Tesla & Solar Power: What Will 2018 Bring to Light?
Hello folks! Ready for some predictions about the near future of renewable tech?
Tesla is moving at a mile a minute, and now that they’re into the solar energy game, there’s a lot to talk about
Tesla’s stock took a nosedive when they announced intentions to buy SolarCity last year, says Kristin Houser writing for Futurism. Experts were extremely critical, but as he does, Elon Musk went ahead with his plans and promptly turned Tesla into a world leader in solar technology. Because of course, he did.
Houser writes: “a massive Tesla solar farm is bringing power to an entire Hawaiian island, and government leaders are asking Musk to help solve their nations’ energy crises.”
I don’t expect innovation and development to die down, but I think there are going to be some roadblocks in the near future which will necessitate a focus on improving recent breakthroughs rather than flying ahead with new ones.
Those blocks are:
- Tesla’s direct-to-consumer strategy creating more political and industry backlash
- High profile security concerns, not to mention expensive for the end user
Direct to Consumer Spelled Trouble for Tesla Vehicles, and It May Again for Tesla Solar
Tesla’s direct-to-consumer sales model caused a good deal of pushback, not just from the auto dealership industry, but from state lawmakers. They encountered problems in several states where selling cars direct to consumer is not legal. In response to Tesla’s unconventional business model, other states began to consider similar limits in response to the concerns of dealerships.
We’ve already seen pushback against solar energy. Some states ban solar roof panels, and as many as 10 make it very difficult to obtain them. Much of this seems to be to do with the fact that allowing solar panels, especially on residential roofs, cuts out utility companies. They can smell the lost business, which could become even worse if people start hooking up their own batteries and disconnecting from the power grid entirely.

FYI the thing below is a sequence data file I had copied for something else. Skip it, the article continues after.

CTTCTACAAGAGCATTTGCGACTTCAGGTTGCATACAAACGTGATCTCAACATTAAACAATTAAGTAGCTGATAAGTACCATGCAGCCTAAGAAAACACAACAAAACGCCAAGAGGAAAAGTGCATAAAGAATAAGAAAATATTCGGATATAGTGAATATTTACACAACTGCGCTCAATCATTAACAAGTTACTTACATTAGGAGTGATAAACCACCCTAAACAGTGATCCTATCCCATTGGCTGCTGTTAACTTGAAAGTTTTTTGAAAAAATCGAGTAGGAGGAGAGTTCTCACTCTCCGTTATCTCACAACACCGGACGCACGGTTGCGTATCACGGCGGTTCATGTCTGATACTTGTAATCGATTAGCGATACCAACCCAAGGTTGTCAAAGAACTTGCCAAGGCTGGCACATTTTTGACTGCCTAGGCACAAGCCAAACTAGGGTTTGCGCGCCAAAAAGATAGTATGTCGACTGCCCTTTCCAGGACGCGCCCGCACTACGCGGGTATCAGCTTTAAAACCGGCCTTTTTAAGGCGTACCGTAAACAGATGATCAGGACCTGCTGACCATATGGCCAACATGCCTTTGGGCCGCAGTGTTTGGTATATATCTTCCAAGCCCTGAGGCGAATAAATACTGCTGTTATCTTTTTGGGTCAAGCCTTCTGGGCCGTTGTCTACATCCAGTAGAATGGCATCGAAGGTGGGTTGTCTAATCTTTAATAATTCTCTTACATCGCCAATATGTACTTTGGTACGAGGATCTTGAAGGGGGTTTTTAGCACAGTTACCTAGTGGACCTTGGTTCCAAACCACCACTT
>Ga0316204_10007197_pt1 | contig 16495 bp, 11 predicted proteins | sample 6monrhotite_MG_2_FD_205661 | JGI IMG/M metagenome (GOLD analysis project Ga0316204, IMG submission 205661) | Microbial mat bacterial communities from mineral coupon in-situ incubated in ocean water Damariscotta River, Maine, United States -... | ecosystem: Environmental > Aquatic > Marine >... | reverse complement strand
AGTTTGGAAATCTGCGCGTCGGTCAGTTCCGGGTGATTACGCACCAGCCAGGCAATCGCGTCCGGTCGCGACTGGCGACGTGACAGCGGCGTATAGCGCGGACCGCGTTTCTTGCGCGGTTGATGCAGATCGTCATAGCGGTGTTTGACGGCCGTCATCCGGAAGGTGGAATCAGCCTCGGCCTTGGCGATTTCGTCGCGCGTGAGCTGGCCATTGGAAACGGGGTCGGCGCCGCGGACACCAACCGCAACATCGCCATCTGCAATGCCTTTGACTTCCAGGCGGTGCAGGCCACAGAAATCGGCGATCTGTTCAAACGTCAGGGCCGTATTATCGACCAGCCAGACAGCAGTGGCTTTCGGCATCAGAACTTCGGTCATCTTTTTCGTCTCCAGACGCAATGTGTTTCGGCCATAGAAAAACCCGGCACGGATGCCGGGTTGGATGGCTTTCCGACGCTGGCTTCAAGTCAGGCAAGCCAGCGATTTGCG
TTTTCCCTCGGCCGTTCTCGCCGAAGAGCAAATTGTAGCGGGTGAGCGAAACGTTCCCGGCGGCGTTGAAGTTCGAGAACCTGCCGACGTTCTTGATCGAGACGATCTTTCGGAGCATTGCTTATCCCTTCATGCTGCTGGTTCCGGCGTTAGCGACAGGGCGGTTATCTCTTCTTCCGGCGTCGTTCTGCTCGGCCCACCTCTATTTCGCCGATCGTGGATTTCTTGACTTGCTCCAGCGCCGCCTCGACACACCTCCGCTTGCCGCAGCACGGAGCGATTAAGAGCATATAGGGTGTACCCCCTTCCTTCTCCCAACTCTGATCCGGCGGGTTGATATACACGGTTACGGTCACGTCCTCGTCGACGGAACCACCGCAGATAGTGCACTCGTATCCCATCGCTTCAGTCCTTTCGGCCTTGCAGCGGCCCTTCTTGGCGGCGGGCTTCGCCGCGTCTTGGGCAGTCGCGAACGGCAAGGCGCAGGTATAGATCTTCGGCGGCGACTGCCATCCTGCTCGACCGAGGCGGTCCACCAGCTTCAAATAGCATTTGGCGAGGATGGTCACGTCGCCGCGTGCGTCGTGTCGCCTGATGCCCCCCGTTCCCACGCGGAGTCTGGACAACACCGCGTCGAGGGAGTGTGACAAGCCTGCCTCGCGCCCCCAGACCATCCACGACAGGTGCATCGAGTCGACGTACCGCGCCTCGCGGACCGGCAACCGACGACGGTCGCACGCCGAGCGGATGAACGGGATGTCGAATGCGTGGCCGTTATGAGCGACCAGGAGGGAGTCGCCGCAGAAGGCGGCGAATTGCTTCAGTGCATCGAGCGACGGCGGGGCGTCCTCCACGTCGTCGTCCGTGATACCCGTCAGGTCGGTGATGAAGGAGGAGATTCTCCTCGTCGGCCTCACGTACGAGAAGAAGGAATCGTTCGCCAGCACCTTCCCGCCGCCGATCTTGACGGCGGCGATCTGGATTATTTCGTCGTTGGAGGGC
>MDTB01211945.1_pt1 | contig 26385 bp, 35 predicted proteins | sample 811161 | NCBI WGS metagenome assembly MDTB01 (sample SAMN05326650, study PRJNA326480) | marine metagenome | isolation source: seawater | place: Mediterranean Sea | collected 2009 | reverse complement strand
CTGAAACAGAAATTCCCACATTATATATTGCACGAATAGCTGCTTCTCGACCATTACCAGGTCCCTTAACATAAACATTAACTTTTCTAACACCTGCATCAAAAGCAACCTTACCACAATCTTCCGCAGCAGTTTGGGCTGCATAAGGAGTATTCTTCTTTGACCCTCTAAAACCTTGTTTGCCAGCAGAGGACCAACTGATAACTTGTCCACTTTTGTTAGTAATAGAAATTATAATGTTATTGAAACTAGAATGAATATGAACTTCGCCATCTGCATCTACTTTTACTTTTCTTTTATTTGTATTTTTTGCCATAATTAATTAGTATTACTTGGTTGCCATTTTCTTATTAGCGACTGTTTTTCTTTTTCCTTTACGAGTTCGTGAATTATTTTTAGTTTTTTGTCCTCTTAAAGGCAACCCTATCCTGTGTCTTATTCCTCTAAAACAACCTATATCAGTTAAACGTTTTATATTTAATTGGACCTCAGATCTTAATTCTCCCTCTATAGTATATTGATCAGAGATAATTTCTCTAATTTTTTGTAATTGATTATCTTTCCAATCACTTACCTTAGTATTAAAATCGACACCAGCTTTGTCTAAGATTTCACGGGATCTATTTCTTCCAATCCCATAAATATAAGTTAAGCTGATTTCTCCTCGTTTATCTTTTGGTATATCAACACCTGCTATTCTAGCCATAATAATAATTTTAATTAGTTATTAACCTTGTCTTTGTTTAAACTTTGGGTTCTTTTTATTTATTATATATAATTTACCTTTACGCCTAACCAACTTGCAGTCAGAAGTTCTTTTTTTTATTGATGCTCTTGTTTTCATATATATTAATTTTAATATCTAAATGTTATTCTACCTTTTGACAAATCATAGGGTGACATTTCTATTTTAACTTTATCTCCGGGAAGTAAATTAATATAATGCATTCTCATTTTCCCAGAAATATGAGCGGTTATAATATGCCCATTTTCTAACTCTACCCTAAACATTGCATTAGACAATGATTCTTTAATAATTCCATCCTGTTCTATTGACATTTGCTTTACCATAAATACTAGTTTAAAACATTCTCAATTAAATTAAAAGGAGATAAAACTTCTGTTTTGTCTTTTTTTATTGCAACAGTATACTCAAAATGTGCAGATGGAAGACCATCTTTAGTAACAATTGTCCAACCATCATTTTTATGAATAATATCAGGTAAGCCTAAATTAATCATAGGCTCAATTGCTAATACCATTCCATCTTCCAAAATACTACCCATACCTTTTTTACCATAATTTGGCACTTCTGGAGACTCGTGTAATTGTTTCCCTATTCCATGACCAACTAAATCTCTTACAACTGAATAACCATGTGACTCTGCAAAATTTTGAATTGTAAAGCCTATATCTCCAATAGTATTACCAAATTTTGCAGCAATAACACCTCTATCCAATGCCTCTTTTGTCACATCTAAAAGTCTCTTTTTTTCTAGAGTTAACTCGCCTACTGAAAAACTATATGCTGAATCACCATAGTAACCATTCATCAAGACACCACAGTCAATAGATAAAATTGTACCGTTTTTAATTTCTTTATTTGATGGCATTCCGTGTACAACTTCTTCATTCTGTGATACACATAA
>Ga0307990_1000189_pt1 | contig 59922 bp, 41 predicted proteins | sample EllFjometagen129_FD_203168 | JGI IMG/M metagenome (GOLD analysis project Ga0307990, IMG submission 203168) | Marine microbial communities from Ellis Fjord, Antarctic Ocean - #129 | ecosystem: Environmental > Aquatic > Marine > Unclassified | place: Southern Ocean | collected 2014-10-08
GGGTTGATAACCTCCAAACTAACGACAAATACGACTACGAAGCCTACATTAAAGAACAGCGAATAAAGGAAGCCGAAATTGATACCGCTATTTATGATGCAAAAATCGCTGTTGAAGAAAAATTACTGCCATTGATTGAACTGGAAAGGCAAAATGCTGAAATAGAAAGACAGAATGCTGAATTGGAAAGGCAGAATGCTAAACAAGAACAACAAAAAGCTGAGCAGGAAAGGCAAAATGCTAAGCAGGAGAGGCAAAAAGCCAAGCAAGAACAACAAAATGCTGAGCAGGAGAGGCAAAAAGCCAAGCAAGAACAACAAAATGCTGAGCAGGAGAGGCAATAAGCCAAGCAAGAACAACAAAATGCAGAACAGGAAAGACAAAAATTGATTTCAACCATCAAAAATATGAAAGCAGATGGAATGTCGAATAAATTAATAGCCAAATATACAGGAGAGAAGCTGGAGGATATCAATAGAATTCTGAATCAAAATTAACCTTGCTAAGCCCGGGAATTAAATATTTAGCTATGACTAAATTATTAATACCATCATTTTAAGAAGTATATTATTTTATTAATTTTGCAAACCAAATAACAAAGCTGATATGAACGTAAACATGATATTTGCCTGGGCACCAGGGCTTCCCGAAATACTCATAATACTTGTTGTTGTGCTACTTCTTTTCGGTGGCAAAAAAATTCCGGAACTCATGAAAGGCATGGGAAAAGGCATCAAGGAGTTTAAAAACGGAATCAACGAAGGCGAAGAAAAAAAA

Tesla’s move into the solar energy business is likely to exacerbate the pushback from lobbyists with stakes in utility companies. Considering the pace at which Tesla makes their technological advancements affordable and functional, we might see a more aggressive anti-solar campaign.
There is likely to be a large amount of consumer interest as solar panels become more affordable. Owning a solar power system can do wonders for the value of a home, although leasing a solar system can make home sales much more complicated. A technology that was recently rather problematic may become much more attractive in the near future, just based on cost. But consumer attention may not sway political opinion.
With leading political figures putting a high amount of focus on coal, I expect that rapid advancement in solar technology will deepen anti-solar sentiment in some areas of the U.S.
Security and Expense Are a Consistent Hangup
Jumping back to vehicles, (though not completely dissociated from solar energy technology) I believe that security concerns are only going to become more public in the near future.
It’s all down to connectivity. When devices began to interact with each other, there was a buzz about exciting potential of user-friendly innovation. But security on many new devices was an afterthought. All a hacker or malicious software has to do is gain access to one poorly secured device, and then they have access to every device on a network. With cars in particular, an experiment demonstrated that a hacker could take remote control of some functions on a vehicle through a smartphone.
Unfortunately, security continues to lag behind, as recent high-profile breaches proved. Tesla’s new semi boasts a host of connectivity features but also renews security concerns. The same is going to be true for further developments in home technology. The smart device craze is heating up, but so are security concerns that come with always-on microphones and devices that access cameras and other functions of your household. Integrating power systems into a wider home smart network will add a whole new dimension to these questions about what, exactly, someone could do once they intrude on that network.
Despite these hang-ups, the future looks promising. It may take some time for legislation and security professions to catch up to Tesla, but things are headed in a very exciting direction.